Rama, The Beloved of Janaki, The Maryada Purushottam


He, in more ways than one, defines not just India of today, but India through the ages. 

By Anshu Tandon

Rama was the first superhero of the Indian sub-continent. What has sustained the lore of Rama in spite of sustained efforts to besmirch his name by labeling him anti-women?

A detailed inspection of Rama’s story reveals a very thin core which was best summed up by Mahakavi Tulsidas more than four centuries back—

एक राम अवधेस कुमारा । तिन्ह कर चरित बिदित संसारा ।।

नारि बिरहँ दुखु लहेउ अपारा ।भयउ रोषु रन रावनु मारा ।।

Ram Charit Manas 1/45/7-8

Rama, whose deeds are well known to the world, was Prince of Awadh. He suffered great sorrow due to separation from his wife (because of Ravana abducting her), as a result of which he got furious and slayed Ravana in battle.

The thin core, as is evident, is the slaying of Ravana as a retribution, as some would have us believe, for the abduction of Sita. It is hard to believe that a legend can be built and sustained around so thin a core, however resilient it be. Evidently, in our reverence and piety, we have done a great injustice to Rama as an individual whose achievements are belittled and shortcomings highlighted because we bestowed divinity on Him. Rama earned ubiquitous admiration, primarily, because of his support for monogamy, in deeds and words.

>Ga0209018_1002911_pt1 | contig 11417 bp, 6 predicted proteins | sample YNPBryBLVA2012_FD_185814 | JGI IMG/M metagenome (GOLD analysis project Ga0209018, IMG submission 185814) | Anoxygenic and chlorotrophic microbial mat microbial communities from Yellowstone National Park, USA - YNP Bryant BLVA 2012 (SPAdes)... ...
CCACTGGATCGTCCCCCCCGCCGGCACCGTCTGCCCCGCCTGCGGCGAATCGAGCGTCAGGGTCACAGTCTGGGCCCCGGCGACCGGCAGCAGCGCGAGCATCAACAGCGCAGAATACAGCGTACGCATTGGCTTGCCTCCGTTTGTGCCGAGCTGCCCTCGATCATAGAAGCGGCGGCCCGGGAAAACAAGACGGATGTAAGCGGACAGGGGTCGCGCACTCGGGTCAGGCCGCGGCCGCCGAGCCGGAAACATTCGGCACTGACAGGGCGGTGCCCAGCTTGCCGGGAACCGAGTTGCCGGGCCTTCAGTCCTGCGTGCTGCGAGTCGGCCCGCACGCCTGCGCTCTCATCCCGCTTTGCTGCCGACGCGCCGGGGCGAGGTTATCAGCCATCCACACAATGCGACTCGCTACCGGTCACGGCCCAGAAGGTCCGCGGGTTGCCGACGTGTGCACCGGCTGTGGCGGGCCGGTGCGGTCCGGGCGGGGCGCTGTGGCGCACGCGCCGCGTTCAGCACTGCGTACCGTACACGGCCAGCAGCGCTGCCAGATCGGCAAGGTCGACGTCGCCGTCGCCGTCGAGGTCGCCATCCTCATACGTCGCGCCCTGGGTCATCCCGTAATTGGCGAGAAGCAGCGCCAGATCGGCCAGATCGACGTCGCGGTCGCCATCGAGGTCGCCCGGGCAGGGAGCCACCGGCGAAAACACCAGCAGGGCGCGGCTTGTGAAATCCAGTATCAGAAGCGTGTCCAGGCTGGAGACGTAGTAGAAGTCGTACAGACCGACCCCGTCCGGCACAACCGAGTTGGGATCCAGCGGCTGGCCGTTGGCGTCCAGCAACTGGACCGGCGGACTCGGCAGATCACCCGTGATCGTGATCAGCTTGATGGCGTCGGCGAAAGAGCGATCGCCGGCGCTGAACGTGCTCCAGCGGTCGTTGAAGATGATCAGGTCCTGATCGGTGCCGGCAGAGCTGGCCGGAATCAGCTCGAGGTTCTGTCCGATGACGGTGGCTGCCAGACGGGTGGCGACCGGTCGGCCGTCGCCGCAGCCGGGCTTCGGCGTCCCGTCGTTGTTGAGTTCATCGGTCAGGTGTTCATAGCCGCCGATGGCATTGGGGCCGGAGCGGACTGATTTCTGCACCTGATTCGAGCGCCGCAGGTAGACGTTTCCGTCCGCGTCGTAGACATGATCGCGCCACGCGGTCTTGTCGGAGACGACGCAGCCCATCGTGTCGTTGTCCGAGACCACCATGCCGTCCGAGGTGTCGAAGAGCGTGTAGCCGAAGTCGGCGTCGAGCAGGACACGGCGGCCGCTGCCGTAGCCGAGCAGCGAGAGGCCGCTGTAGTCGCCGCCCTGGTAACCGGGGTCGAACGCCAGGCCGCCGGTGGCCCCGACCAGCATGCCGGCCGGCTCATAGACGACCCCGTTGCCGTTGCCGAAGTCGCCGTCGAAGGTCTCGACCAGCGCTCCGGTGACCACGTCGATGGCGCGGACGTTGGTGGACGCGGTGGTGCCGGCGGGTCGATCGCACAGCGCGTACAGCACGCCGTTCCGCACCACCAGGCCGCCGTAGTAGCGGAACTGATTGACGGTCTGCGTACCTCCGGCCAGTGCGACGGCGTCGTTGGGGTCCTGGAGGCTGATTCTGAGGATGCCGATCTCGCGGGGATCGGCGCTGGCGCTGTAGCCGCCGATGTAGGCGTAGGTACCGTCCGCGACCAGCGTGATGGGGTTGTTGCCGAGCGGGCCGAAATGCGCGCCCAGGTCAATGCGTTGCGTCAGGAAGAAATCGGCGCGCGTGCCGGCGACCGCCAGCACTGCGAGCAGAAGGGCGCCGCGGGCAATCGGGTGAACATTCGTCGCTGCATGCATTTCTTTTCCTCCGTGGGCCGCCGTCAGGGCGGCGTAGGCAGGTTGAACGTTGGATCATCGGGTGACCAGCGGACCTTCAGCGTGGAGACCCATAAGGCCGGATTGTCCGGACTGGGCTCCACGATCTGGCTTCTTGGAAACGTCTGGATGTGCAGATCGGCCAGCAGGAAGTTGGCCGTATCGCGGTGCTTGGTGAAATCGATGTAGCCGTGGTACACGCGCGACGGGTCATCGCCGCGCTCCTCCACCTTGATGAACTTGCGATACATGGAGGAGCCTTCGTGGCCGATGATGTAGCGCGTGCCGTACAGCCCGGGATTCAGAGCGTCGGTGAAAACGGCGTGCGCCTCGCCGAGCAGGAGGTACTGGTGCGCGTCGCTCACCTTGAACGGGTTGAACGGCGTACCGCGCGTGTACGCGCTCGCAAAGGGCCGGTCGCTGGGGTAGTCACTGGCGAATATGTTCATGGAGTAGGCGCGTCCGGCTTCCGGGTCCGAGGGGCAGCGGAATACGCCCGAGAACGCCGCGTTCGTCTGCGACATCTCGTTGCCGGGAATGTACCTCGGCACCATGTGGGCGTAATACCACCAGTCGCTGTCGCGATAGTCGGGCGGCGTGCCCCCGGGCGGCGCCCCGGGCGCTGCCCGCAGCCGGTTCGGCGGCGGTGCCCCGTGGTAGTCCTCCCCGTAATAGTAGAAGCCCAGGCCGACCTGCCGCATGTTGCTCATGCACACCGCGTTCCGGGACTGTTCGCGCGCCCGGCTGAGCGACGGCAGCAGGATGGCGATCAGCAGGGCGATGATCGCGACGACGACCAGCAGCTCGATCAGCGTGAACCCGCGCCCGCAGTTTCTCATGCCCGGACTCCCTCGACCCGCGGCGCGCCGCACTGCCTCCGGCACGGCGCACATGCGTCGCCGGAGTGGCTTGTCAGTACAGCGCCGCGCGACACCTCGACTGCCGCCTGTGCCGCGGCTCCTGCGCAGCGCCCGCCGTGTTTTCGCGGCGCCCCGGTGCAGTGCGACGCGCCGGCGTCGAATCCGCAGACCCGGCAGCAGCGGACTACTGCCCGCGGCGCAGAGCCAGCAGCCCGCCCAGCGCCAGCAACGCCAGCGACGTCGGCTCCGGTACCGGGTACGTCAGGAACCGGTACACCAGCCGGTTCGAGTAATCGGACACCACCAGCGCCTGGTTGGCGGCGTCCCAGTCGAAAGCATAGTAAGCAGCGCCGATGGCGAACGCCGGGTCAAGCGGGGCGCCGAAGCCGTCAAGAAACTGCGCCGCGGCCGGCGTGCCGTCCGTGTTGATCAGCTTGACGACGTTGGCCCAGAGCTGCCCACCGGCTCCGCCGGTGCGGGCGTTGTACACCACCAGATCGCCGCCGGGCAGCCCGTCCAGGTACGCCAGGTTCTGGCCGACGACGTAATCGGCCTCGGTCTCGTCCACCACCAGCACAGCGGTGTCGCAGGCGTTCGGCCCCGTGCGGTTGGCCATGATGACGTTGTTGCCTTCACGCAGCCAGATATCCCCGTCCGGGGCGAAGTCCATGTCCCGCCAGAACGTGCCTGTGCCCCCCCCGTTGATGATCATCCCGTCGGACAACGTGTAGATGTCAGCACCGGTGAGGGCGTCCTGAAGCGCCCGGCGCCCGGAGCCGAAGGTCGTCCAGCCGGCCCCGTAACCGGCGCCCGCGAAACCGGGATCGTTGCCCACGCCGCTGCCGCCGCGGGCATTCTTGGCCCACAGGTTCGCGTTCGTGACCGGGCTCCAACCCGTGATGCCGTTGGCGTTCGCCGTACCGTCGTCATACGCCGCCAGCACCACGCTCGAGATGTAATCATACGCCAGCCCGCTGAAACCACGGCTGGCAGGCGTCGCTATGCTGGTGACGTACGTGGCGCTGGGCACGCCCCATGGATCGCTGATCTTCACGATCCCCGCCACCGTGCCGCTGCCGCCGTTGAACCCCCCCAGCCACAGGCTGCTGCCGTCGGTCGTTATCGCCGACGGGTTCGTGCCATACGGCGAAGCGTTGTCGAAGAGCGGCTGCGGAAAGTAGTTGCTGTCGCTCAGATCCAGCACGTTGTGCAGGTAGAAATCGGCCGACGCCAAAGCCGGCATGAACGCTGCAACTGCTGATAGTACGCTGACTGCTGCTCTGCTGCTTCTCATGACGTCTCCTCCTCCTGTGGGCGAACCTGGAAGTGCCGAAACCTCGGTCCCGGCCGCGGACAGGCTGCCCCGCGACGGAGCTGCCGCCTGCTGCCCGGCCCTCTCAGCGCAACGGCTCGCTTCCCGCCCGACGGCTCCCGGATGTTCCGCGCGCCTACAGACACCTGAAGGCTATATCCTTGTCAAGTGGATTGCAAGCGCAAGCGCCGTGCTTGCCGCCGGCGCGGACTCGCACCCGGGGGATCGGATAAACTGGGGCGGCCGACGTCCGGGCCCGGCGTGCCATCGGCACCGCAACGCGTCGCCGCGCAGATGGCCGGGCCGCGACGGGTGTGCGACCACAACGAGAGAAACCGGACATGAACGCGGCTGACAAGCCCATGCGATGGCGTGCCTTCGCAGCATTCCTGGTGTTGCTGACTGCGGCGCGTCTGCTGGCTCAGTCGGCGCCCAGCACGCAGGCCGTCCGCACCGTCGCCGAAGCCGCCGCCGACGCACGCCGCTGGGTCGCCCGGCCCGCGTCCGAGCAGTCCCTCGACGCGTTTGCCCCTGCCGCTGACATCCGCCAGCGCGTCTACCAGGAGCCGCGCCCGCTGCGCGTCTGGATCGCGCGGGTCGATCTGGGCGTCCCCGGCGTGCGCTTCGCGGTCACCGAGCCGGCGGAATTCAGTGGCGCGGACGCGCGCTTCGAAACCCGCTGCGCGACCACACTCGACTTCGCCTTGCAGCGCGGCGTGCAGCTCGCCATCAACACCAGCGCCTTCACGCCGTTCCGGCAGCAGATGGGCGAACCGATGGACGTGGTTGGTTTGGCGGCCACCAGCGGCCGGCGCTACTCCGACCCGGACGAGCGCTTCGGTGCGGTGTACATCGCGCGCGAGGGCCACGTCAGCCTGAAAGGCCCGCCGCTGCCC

One must make note of the fact that polygamy, and not monogamy,  was the norm in times of Rama. Dashrath had three wives, or so is widely believed. However, the Valmiki Ramayan clearly states more than once that Dashrath had more than three hundred wives besides the mothers of his famous sons.

Shlokas  10-13 of the 34th verse of the Ayodhya Kand (Gita Press edition) read thus:

सुमन्त्रानय मे दारान् ये केचिदिह मामकाः । दारैः परिवृतः सर्वैर्द्रष्टुमिच्छामि राघवम्।।
Sumantra! Call all my wives who are there, I want to behold Rama with all of them.

सोऽन्तःपुरमतीत्यैव स्त्रियस्ता वाक्यमब्रवीत्।आर्यो ह्वयति वो राजा गम्यतां तत्र मा चिरम्।।
Then Sumantra immediately went in the queen’s room and asked all the ladies there, “The Emperor is calling for you. Please come quickly”.

एवमुक्ताः स्त्रियः सर्वाः सुमन्त्रेण नृपाज्ञया।प्रचक्रमुस्तद् भवनं भर्तुराज्ञाय शासनम्।।

Sumantra’s saying so at the King’s behest all the ladies started for the palace believing it to be the Emperor’s order

अर्धसप्तशतास्तत्र प्रमदास्ताम्रलोचनः। कौसल्यां परिवार्याथ शनैर्जग्मुर्धृतव्रताः।।
A little redness in their eyes, 350 husband loving young ladies covering queen Kausalya entered the palace in slow manner.

Further, shlokas 36-37 of the 39th verse say—

एतावदभिनीतार्थमुक्त्वा स जननीं वचः।
त्रयः शतशतार्धा हि ददर्शावेक्ष्य मातरः।।
ताश्चापि स तथैवार्ता मातृर्दशरथात्मजः।